All day I’ve been dreading this moment. All month, really. But I’ve been able to put it out of my mind because I didn’t have to speak the words yet. Now it’s time. I have to tell him that I’m leaving. Not for good, of course. Just for a few days. The details will matter. He will want to know exactly what time I’m leaving and exactly what time I will walk back in the door and exactly how many days and hours and minutes there will be in between.
I love to travel to conferences, but traveling means leaving my son, and leaving is devastating. Leaving is what moms do. Leaving is everything that’s wrong with him now. Leaving is what I try to show him every day that I’m never going to do.
He has tried in so many ways to make me leave, to control the rejection that he fully expects by choosing it for himself. He’s done everything he can think of. He’s broken windows and furniture. He’s spit on me, bitten me, hit me, cursed at me, screamed at me. Leave me alone, leave me alone, leave me alone. Nothing works. Here I am.
“I’ve tried everything,” he told me a couple of months ago, sounding a bit weary himself. “And you’re still here. So I think I’m going to stop all that.”
And, mostly, he has. He is trying hard to stop all that, trying hard to heal.
And now I have to tell him that I’m leaving. I’m coming back, his rational mind knows that I’m coming back, that as long as I am alive I will keep coming back for him.
But his body remembers that moms leave.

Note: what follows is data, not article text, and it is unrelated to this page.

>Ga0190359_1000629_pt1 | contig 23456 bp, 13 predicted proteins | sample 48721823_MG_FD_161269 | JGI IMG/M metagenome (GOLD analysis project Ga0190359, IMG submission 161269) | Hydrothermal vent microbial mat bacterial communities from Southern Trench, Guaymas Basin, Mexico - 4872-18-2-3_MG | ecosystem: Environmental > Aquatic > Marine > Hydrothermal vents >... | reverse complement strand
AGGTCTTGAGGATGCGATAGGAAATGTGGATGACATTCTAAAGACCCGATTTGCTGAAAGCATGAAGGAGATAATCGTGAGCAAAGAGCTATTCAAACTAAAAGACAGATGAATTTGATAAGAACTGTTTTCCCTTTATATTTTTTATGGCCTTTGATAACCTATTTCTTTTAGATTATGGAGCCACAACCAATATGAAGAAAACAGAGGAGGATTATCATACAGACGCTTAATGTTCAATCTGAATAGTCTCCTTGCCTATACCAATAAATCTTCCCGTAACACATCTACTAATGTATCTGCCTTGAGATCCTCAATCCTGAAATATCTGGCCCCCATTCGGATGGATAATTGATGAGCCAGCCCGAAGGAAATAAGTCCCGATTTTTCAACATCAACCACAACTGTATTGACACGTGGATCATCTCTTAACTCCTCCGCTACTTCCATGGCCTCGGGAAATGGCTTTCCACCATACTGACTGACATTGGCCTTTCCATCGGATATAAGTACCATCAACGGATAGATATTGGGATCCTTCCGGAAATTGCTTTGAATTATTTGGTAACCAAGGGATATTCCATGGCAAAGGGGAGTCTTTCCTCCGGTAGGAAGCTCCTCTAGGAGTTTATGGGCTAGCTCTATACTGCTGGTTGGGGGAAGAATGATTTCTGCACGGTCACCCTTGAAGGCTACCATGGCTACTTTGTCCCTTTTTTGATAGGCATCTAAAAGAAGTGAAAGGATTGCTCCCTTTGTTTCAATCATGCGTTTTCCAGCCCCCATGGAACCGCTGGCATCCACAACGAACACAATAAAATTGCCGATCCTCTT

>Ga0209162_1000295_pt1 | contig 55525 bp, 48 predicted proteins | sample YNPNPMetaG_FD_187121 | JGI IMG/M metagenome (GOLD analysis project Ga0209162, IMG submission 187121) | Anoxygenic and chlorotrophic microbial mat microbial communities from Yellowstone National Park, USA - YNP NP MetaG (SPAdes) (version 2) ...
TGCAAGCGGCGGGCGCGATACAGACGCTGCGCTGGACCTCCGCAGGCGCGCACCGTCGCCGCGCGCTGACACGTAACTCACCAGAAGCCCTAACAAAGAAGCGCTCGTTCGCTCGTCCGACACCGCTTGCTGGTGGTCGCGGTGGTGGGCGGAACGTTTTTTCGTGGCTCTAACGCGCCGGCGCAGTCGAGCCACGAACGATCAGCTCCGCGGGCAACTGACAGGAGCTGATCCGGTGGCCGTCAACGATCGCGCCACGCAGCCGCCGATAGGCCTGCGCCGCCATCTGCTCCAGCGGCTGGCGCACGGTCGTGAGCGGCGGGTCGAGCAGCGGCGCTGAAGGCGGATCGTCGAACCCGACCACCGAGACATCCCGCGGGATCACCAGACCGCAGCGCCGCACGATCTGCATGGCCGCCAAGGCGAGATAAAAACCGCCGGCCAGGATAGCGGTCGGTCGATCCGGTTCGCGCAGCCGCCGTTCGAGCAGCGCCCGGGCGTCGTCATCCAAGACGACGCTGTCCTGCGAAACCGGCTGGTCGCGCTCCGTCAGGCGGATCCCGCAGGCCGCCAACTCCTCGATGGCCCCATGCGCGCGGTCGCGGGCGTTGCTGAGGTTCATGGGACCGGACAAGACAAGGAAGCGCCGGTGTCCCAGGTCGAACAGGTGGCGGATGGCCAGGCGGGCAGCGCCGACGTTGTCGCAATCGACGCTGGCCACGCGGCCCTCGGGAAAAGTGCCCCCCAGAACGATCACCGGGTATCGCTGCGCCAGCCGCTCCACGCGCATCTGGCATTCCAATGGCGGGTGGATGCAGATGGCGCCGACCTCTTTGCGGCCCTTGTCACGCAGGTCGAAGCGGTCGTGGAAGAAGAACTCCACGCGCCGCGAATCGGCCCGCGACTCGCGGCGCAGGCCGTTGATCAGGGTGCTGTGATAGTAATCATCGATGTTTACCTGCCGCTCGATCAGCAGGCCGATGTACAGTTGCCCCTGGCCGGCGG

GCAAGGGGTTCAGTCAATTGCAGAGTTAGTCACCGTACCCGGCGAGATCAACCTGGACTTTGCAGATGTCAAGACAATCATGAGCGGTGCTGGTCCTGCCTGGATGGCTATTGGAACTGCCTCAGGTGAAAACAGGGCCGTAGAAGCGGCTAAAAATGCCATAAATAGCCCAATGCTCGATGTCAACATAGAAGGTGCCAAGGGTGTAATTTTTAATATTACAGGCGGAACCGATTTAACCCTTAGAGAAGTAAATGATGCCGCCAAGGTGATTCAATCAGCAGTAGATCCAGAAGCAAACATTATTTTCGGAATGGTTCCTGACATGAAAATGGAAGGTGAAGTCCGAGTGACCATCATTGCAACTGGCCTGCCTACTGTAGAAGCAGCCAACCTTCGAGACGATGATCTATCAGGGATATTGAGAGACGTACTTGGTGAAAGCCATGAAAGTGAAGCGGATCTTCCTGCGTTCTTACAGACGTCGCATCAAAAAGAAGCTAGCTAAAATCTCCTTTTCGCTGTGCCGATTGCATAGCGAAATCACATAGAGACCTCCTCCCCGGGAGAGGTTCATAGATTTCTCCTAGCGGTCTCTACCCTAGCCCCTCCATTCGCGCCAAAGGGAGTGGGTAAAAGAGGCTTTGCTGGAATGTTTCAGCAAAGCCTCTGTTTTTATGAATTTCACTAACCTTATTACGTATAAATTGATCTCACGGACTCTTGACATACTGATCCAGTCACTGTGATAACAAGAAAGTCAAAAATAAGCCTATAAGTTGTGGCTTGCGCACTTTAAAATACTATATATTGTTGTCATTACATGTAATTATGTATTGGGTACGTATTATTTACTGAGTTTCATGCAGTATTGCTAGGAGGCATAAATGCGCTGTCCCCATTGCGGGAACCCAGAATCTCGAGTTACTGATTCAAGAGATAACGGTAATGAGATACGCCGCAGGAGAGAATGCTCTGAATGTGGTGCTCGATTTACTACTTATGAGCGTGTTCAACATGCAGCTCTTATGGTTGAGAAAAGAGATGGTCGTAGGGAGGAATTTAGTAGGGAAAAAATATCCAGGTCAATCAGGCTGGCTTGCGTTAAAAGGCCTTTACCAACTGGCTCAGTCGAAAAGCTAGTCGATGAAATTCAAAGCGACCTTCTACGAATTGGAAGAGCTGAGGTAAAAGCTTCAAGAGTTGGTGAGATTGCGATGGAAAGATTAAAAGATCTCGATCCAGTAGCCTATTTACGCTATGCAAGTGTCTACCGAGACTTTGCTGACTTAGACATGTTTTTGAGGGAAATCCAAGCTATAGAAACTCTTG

I believe in pulling the Band-Aid off quick. He’s folding laundry and I dump the words on him.
“I have to travel for work later this week,” I tell him. No build-up. No “I have something to tell you” or “we need to talk about something” first.
I see his body go still. He holds his breath. He looks down at the towel he’s holding like he doesn’t know what it is.
I run through the details with him, but he doesn’t hear me. After I’ve finished explaining three times, he asks me, “How long will you be gone? A week?”
I explain a fourth time, and this time maybe he gets it. I see him set his shoulders and take a breath finally.
“It’s ok,” he says. “I’ll be fine. I know you’re coming back.”
He says it lightly and starts folding again. He looks up to catch me watching him.
“It’s fine, Mom, really. Don’t worry.”
But it’s not fine. Oh, it’ll be fine while I’m gone. He knows what to do with feelings when there’s no safe outlet. They get bundled up tightly inside, pressed down in the gut. There they will stay and fester until I am back home. I know what will happen on Sunday night when I walk in. He will see me and his face will light up with pure joy. I will watch him exhale fully for maybe the first time since I left.
And then he will get mad. So, so mad. Because he was alone. Because I left. Because he was sad and so, so scared. Because his rational mind was telling him one thing all week–she’ll come back, she always comes back–but his body was telling him something very different–moms leave, moms always leave, they leave because you’re unlovable, they leave and it’s your fault, they leave and there’s nothing you can do about it, you will always be alone, you will always be alone, no one will help you, no one can help you.
He used to hold onto the anger, but now it dissipates quickly. I name it, he acknowledges it or denies it, and then I sit with him. He moves away. But I keep sitting, and eventually he tells me to move closer. And then his arms will be around me and he will cling to me as if he’s drowning and I will save him.
I will save him.